A Light Weight Name Service and its use within a collaborative editor

  • J.-C. Lugeon
  • F. Pacull
Part of the IFIP — The International Federation for Information Processing book series (IFIPAICT)


This paper presents the LWNS, a light weight name service specifically designed for groupware applications, and an example of its use. The chosen application, called Duplex, is a collaborative editing environment for users connected through the Internet. It proposes a model based on splitting the document into independent parts, maintained individually and replicated within a distributed kernel. Naming is an important aspect of such application since objects (document parts) are replicated and distributed over the large heterogeneous network. However, this set is small (typically a few dozen elements) and composed of objects whose names are contextual to the document. The replicas are maintained in heterogeneous file systems with no global naming scheme consistent with the name space of the collaboration. Therefore it requires a dedicated name service specifically designed to solve this problem in large scale distributed applications.


Naming large scale distributed systems CSCW 


  1. Birrell, A., Hisgen, A., Jerian, C., Mann, T, and Swart, G. (1993). The Echo distributed file system. Technical Report 111, Digital Systems Research Center.Google Scholar
  2. CCITT (1988). Recommendation X.500: The directory. CCITT Blue Book, VIII (8).Google Scholar
  3. Cheriton, D. and Mann, T. (1989). Decentralizing a global naming service for improved performance and fault tolerance. ACM Transactions on Computer Systems, 7 (2): 147–183.CrossRefGoogle Scholar
  4. Corner, D. (1988). Internetworking With TCP/IP: Principles, Protocols, Architecture. Prentice Hall, Stevenage.Google Scholar
  5. Deschrevel, J. P. (1993). The ANSA model for trading and federation. Technical report, APM Cambridge UK.Google Scholar
  6. Guy, R. G. (1991). Ficus: A very large scale reliable distributed file system. Technical Report CSD-910018, University of California, Los Angeles. Ph.D. dissertation.Google Scholar
  7. Howard, J., Kazar, M., Menees, S., Nichols, D., Satyanarayanan, M., Sidebotham, R., and West, M. (1988). Scale and performance in a distributed file system. ACM Transactions on Computer Systems, 6 (1): 51–81.CrossRefGoogle Scholar
  8. Linden, R. V. (1993). ANSA architecture report: The ANSA naming model. Technical report, APM Cambridge UK.Google Scholar
  9. Lockhart, H. (1994). OSF DCE Guide to Developing Distributed Applications. Mc Graw-Hill.Google Scholar
  10. Lugeon, J.-C. and Sandoz, A. (1994). A light weight name service for large scale distributed applications and groupware. Technical Report 94–63, Federal Institute of Technology of Lausanne, Computer Science Departement.Google Scholar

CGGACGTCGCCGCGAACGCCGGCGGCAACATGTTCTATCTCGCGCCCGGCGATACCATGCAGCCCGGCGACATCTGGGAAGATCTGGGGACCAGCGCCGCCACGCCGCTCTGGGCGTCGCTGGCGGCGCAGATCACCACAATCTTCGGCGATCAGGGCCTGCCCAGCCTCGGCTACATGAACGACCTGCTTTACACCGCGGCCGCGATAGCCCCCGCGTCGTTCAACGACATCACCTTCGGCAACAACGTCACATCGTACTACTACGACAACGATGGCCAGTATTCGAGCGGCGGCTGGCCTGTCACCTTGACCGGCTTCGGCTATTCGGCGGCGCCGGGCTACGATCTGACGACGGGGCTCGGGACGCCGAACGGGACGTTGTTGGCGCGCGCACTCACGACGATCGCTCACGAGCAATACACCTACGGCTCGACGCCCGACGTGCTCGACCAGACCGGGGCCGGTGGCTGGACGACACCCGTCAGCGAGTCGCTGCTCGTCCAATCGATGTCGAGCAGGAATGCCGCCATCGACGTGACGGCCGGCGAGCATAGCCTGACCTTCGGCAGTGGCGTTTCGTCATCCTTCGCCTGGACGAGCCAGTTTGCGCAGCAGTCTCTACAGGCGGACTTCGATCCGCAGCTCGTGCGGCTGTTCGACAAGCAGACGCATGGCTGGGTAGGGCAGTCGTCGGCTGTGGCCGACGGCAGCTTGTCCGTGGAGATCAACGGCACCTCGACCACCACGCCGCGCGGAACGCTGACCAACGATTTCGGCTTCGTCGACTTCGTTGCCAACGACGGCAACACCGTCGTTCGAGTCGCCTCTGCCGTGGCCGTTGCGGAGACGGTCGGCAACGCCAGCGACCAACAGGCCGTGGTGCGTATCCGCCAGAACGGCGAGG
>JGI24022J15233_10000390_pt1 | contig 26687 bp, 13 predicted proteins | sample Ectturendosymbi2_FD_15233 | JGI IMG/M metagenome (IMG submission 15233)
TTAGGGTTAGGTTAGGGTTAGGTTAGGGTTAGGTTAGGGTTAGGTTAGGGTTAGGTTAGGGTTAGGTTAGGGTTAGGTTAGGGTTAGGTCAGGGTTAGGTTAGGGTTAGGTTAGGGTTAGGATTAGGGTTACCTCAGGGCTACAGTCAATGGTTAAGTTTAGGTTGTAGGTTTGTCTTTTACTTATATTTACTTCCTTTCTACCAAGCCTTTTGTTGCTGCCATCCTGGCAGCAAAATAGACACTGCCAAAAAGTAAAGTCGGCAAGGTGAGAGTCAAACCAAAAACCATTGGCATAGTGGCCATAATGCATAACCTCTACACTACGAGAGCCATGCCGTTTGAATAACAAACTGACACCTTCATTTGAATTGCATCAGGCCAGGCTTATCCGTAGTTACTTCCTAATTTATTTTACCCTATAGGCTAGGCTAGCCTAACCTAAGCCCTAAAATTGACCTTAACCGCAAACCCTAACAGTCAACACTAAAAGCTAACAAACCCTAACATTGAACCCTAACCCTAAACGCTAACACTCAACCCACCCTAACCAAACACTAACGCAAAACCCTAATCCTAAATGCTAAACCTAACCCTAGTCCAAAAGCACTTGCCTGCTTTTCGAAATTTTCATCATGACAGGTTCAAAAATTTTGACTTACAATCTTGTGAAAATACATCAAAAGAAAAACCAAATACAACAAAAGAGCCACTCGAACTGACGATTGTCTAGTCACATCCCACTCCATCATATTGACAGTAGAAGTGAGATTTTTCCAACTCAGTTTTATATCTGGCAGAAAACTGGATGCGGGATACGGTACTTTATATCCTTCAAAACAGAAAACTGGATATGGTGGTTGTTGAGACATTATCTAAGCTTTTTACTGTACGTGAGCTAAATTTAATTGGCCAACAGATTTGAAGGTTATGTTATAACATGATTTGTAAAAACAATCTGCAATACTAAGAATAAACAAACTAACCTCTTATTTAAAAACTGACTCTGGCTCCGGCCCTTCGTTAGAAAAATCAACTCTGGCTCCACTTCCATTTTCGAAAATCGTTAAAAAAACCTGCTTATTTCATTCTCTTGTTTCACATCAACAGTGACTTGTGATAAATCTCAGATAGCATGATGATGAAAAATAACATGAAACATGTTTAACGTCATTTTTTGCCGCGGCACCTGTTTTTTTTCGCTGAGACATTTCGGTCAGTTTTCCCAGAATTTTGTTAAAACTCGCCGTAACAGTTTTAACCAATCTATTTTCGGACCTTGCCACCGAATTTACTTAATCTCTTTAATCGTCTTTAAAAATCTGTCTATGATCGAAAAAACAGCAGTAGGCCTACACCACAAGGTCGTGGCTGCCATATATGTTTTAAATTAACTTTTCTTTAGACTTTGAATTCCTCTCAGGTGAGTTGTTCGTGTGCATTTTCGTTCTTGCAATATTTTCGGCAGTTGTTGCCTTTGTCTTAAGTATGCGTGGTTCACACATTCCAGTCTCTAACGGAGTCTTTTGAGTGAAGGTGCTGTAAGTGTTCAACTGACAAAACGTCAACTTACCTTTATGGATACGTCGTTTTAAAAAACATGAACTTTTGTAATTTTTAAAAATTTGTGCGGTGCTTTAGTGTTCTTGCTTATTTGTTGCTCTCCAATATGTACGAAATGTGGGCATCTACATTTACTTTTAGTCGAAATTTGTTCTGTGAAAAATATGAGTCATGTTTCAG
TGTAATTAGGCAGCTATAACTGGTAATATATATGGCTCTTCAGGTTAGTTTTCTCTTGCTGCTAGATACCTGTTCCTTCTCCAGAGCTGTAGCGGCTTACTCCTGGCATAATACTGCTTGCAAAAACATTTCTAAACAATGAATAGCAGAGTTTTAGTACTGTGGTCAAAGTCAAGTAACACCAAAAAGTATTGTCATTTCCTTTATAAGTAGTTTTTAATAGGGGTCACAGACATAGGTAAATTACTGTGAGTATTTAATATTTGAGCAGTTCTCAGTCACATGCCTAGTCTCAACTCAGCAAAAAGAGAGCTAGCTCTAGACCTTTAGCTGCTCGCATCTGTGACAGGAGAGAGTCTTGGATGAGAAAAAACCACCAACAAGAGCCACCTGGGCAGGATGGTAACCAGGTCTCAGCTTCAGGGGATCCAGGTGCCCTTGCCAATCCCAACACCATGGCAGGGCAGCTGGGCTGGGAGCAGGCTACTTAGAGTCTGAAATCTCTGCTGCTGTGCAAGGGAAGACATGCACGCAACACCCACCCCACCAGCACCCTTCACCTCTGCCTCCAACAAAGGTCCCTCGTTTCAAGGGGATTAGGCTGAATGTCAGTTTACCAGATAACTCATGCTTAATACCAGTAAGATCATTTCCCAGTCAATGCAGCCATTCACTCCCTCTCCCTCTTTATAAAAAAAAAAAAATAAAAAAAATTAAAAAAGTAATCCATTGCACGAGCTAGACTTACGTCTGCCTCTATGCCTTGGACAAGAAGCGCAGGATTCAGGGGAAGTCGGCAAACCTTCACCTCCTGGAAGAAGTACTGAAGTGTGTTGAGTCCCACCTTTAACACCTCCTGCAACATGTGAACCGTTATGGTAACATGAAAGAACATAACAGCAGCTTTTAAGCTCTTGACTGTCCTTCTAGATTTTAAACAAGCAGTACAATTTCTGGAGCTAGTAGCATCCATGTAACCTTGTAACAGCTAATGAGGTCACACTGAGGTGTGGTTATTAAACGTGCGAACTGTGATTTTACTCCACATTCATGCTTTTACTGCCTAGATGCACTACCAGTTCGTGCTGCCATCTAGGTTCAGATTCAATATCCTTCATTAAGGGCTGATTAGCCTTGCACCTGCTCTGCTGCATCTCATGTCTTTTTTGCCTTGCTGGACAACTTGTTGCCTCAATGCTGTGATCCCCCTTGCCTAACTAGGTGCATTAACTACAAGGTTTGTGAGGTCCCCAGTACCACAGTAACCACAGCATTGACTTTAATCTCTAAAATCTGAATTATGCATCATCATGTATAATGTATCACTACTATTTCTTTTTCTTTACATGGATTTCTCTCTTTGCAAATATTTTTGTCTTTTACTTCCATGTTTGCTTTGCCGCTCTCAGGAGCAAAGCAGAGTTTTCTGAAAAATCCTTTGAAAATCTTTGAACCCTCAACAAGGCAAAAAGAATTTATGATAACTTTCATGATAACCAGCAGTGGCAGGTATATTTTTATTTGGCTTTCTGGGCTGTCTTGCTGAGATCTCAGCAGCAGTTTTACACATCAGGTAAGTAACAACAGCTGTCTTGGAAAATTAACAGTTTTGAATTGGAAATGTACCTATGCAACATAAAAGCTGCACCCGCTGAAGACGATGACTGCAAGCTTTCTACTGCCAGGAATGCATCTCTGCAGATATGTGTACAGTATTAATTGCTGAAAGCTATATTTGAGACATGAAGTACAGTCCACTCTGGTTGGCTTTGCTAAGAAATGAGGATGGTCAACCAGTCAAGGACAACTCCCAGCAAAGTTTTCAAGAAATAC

11. Neumann, B. (1992). The Prospero file system: A global file system based on the virtual system model. In Proceedings of the USENIX File Systems Workshop, pages 13–27.Google Scholar
  12. Ousterhout, J., Cherenson, A., Douglis, F., Nelson, M., and Welch, B. (1988). The Sprite network operating system. IEEE Computer, 21 (2): 23–36.CrossRefGoogle Scholar
  13. Pacull, F. (1995). Concepts et mécanismes pour la mise en oeuvre d’un environnement d’ édition coopérative sur un réseau à grande échelle. PhD thesis, École Polytechnique Fédérale de Lausanne (Federal Institute of Technology of Lausanne).Google Scholar
  14. Pacull, F., Sandoz, A., and Schiper, A. (1994). Duplex: A distributed collaborative editing environment in large scale. In Proceedings of the ACM Conference on Computer-Supported Cooperative Work (CSCW ‘84), pages 165–173.Google Scholar
  15. Postel, J. and Reynolds, J. (1985). File Transfer Protocol. Network Working Group, RFC 959.Google Scholar
  16. Sandberg, R., Goldberg, D., Kleiman, S., Walsh, D., and Lyon, B. (1985). Design and implementation of the Sun Network File system. In Proceedings of the USENIX Summer Conference, pages 119–130.Google Scholar
  17. Sollins, K. and Clark, D. D. (1988). Distributed name management. In Speth, R., editor, Message Handling Systems, pages 97–115. Elsevier Science Publishers B.V. ( North-Holland ).Google Scholar
  18. Tanenbaum, A., van Renesse, R., van Staveren, H., Sharp, G., Mullender, S., Jansen, J., and van Rossum, G. (1990). Experience with the Amoeba distributed operating system. Communications of the ACM, 33 (12): 46–63.CrossRefGoogle Scholar
  19. Terry, D., Painter, M., Riggle, D., and Thou, S. (1984). The Berkeley Internet Name Domain server. In Proceedings of the USENIX Summer Conference, pages 23–31.Google Scholar
  20. Welch, B. and Ousterhout, J. (1986). Prefix tables: A simple mechanism for locating files in a distributed system. In Proceedings of the 6th International Conference on Distributed Computer Systems, pages 184–189.Google Scholar

Copyright information

© Springer Science+Business Media Dordrecht 1995

Authors and Affiliations

  • J.-C. Lugeon
    • 1
  • F. Pacull
    • 1
  1. 1.Département d’InformatiqueEcole Polytechnique Fédérale de LausanneLausanneSwitzerland

Personalised recommendations